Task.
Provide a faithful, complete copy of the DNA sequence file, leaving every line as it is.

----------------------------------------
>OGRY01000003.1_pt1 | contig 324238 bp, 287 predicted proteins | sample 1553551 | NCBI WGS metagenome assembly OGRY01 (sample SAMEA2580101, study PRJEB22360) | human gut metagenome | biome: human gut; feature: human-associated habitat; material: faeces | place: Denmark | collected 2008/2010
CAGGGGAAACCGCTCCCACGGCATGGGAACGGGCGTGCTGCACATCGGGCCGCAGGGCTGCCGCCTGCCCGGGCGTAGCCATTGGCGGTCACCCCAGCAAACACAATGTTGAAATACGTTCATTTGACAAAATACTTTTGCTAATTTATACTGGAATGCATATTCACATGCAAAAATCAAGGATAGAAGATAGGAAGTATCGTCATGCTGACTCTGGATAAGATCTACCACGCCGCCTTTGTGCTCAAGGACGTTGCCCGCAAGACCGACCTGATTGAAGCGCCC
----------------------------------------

>OGRY01000003.1_pt1 | contig 324238 bp, 287 predicted proteins | sample 1553551 | NCBI WGS metagenome assembly OGRY01 (sample SAMEA2580101, study PRJEB22360) | human gut metagenome | biome: human gut; feature: human-associated habitat; material: faeces | place: Denmark | collected 2008/2010
CAGGGGAAACCGCTCCCACGGCATGGGAACGGGCGTGCTGCACATCGGGCCGCAGGGCTGCCGCCTGCCCGGGCGTAGCCATTGGCGGTCACCCCAGCAAACACAATGTTGAAATACGTTCATTTGACAAAATACTTTTGCTAATTTATACTGGAATGCATATTCACATGCAAAAATCAAGGATAGAAGATAGGAAGTATCGTCATGCTGACTCTGGATAAGATCTACCACGCCGCCTTTGTGCTCAAGGACGTTGCCCGCAAGACCGACCTGATTGAAGCGCCC